Grant County voters overturned the ban on recreational marijuana businesses in May, but the county and its eight cities received $46,657 prior to the election as their share of marijuana taxes collected by the state.
Oregon cities that opted out of the state law allowing recreational marijuana businesses received one payment from statewide marijuana taxes collected from Jan. 4, 2016, through June 30, 2017, based solely on population, said Joy Krawczyk, communications operations manager for the Oregon Department of Revenue.
Seneca is the only city in Grant County that didn’t opt out of the state law allowing recreational marijuana businesses, but there is no commercial property within the city limits that is more than 1,000 feet from the public school, said City Manager and Recorder Raamin Burrell.
As a result, recreational marijuana businesses cannot operate in Seneca, but the city receives about $100 each quarter from statewide marijuana taxes, which goes into the city’s general fund, she said.
Prairie City received $2,706 in 2017 from the statewide marijuana taxes and put the money in the city’s general fund, City Recorder Bobbie Brown said.
Canyon City received $2,096, City Recorder Corry Rider said. The money was put in the general fund as miscellaneous funds in the same way the city deals with liquor and cigarette taxes, he said.
Mt. Vernon received $1,561 in 2017 from statewide marijuana taxes and put the money in the city’s general fund, City Recorder Tami Kowing said.
Dayville received $446, City Recorder Ruthie Moore said. The money has not been designated for any specific purpose, she said. Monument received $386 and Long Creek received $580, Krawczyk said.
John Day, the largest city in the county, received $4,945 as its share of statewide marijuana taxes. The John Day City Council on Feb. 13 unanimously approved providing the money to the Community Health Needs Assessment Substance Abuse Committee to support education on substance abuse issues.
Grant County received $15,175 from the Department of Revenue for its share of the state marijuana tax. Blue Mountain Hospital CEO Derek Daly subsequently asked the county to provide the money to CHNA to fund a variety of projects to increase public awareness of substance abuse.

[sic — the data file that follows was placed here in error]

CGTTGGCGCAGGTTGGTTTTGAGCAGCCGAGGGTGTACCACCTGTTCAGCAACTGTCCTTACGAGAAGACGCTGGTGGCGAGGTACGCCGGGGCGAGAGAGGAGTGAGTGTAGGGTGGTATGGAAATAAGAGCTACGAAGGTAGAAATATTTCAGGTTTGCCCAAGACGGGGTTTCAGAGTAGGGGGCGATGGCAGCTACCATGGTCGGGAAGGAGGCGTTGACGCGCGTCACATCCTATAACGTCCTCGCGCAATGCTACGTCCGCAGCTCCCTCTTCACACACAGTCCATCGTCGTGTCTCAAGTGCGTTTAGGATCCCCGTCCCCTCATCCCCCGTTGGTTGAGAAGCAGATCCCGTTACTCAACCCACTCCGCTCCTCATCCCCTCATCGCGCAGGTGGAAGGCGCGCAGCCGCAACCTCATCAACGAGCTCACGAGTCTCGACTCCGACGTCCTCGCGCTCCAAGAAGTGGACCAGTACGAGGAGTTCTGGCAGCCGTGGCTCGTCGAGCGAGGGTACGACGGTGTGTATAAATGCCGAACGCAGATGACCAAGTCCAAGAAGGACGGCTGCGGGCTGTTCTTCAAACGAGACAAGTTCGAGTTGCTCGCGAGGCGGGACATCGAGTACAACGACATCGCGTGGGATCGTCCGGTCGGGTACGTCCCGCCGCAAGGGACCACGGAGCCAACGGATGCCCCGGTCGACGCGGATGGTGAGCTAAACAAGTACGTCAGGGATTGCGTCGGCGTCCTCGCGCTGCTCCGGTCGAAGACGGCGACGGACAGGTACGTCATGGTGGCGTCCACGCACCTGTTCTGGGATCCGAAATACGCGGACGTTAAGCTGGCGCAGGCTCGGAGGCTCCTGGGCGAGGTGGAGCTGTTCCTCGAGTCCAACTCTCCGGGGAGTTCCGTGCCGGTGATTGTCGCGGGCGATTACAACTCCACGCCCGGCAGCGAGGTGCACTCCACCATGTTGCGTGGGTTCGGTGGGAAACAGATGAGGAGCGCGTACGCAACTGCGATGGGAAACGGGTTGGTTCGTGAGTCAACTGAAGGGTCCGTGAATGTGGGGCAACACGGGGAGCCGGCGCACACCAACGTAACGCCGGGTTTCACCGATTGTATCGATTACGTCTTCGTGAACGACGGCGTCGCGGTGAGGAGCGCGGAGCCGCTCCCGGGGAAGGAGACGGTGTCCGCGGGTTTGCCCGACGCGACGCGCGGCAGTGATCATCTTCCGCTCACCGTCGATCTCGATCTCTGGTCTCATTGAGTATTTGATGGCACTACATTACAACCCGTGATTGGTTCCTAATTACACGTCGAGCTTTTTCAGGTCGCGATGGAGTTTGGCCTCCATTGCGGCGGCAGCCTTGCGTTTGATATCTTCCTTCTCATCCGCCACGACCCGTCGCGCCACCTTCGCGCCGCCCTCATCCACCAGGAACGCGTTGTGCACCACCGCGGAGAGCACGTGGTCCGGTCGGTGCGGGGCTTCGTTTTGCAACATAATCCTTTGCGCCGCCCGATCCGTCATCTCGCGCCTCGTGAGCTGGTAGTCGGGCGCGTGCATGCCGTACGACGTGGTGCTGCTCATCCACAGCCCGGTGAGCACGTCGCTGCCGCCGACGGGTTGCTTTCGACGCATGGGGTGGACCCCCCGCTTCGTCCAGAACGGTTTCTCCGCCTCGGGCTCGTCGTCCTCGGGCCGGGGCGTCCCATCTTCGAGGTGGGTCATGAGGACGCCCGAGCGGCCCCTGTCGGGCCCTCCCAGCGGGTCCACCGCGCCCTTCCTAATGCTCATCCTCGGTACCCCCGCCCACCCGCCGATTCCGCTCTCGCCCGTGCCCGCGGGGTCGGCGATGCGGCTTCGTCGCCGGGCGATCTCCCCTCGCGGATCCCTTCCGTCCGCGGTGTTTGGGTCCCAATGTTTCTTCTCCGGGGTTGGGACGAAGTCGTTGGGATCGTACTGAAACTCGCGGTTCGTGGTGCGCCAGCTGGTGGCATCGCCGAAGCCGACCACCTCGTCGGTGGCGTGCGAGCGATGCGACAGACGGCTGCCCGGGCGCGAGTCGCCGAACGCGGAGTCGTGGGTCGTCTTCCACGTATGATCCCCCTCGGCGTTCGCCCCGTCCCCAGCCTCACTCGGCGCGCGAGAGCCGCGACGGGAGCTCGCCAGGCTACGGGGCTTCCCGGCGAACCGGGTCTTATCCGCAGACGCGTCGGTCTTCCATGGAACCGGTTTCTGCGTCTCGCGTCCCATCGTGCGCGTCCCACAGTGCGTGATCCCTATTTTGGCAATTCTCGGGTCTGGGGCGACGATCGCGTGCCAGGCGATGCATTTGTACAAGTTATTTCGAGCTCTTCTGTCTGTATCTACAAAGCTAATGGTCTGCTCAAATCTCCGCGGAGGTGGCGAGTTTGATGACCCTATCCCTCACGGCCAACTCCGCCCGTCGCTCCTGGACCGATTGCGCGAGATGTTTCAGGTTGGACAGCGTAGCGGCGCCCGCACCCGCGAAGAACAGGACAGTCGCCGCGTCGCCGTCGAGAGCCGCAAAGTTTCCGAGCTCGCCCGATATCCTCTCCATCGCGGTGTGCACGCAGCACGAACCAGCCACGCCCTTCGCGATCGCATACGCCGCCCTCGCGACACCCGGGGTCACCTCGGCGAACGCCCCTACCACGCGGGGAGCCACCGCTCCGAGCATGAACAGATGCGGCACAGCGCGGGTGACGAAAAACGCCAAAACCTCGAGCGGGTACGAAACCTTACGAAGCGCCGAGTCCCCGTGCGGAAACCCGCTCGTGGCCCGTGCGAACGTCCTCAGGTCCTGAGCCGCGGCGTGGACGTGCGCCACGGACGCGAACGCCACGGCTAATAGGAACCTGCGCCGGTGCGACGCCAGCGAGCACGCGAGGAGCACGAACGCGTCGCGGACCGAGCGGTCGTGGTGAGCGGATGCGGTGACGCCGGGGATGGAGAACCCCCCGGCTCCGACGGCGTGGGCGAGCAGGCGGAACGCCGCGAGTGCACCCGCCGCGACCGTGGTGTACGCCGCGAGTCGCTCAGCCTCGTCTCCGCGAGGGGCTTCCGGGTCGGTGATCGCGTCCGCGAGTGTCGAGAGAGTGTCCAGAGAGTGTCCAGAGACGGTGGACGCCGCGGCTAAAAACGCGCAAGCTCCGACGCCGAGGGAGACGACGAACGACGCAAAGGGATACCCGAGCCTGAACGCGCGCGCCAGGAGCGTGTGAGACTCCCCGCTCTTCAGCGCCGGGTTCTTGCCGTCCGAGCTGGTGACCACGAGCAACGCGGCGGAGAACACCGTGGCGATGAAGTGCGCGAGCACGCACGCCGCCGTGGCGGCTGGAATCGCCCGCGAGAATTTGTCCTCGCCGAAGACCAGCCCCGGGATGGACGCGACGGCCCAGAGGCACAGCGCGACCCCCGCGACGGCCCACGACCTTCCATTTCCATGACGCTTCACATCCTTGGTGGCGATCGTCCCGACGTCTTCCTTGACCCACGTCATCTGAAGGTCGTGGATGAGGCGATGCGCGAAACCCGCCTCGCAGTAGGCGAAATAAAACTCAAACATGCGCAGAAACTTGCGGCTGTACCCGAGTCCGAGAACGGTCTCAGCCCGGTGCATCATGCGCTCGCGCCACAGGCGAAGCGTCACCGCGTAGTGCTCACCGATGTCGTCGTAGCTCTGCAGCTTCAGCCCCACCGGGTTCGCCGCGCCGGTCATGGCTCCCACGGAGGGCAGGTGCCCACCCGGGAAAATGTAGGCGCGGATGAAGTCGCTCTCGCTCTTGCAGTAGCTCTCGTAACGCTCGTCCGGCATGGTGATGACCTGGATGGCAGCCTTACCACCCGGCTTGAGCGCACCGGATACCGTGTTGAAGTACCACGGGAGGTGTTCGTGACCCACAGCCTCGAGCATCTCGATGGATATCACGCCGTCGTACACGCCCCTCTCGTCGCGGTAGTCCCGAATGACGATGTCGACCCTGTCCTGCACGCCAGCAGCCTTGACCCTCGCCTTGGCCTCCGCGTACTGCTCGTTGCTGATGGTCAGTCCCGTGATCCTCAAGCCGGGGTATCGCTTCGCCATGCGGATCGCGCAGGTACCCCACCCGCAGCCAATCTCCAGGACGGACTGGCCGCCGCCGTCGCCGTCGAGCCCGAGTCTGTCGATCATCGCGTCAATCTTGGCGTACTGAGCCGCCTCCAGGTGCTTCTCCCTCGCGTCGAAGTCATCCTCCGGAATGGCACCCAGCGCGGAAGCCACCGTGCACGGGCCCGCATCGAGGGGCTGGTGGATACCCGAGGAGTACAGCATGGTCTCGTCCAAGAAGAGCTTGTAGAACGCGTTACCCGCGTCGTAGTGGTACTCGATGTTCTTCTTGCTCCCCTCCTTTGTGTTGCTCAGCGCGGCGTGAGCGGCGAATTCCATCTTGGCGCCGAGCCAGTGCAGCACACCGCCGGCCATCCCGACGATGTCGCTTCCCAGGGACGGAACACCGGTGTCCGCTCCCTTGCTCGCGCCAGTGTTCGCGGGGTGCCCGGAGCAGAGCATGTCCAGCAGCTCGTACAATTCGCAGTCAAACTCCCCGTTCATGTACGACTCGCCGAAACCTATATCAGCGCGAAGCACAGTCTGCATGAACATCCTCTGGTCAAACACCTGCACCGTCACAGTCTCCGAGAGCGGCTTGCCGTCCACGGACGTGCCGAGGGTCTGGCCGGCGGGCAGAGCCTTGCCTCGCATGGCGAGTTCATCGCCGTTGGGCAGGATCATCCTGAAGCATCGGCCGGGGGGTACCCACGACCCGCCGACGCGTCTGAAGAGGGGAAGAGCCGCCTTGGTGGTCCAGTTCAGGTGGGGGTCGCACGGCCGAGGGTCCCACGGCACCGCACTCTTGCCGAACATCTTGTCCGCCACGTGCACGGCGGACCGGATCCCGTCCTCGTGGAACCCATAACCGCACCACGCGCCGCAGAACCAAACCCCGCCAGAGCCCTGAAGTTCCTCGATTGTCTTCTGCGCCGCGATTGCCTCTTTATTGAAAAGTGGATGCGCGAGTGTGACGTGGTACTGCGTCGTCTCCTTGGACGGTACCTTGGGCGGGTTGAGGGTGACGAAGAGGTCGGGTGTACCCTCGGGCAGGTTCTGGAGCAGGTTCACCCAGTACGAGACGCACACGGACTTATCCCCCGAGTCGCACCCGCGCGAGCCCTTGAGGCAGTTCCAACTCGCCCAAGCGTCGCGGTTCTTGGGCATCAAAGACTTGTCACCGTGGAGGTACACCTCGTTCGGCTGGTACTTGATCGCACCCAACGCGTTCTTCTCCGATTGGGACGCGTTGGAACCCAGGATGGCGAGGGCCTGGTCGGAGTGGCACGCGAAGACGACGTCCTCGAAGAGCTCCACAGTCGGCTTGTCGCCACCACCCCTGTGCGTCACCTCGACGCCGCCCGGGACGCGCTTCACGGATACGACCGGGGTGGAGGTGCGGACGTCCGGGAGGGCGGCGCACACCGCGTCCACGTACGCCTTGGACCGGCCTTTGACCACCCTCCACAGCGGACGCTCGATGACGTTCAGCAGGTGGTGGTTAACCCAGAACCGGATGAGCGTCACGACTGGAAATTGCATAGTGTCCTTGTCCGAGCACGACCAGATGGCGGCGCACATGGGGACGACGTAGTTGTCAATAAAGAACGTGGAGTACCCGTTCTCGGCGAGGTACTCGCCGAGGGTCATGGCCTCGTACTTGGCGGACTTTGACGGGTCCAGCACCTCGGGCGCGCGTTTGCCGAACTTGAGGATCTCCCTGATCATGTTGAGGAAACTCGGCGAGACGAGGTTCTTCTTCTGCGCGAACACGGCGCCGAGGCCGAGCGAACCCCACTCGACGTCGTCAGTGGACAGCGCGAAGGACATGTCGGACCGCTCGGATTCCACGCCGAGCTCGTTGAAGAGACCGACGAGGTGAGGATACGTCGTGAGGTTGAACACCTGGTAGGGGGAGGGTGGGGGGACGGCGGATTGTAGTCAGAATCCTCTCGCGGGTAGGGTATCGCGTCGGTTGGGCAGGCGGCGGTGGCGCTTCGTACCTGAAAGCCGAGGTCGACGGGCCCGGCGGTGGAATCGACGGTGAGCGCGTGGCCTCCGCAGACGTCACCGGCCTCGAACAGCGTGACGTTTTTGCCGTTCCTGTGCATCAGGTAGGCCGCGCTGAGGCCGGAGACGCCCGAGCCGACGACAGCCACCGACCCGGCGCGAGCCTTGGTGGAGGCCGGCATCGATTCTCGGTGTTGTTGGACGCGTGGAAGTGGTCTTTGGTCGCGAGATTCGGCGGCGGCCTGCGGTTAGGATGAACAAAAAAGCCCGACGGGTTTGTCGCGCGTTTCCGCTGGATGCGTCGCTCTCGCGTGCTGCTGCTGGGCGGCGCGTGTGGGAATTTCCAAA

County Judge Scott Myers noted at the time that the county wasn’t sure how the money should be spent, and the court unanimously approved the request. It has since been determined that this money was not earmarked for treatment and prevention, and the county could have spent the funds for law enforcement, roads or any other county needs.
On April 4, the county received $18,362 from the Oregon Health Authority. According to Nicole Corbin, an adult behavioral health services manager at the Oregon Health Authority, that money was earmarked for alcohol and other drug treatment or prevention services. The money has not yet been spent by the county.
Altogether, CHNA in partnership with the Trauma Informed Care Community Task Force received $20,120 from John Day and the county, about 43 percent of the total received by the county and its eight cities.
“The funding is being used to create awareness around both substance abuse and trauma-informed care through youth engagement as well as professional development for youth-serving organizations and agencies,” said Lisa Weigum, a drug awareness coordinator at Community Counseling Solutions in John Day.
About $14,000 has been allocated for youth engagement and community outreach, she said, including the Teen Health Fair in 2019.
“This fall, an award-winning global speaker, Kevin Hines, is scheduled to speak in our community to both students and the general public,” Weigum said.
The remainder of the funding, about $6,120, will be used for professional development, including a trauma-informed care workshop for educators scheduled in October. Other professional development opportunities, such as for substance abuse and mental health, are in the process of being scheduled, she said.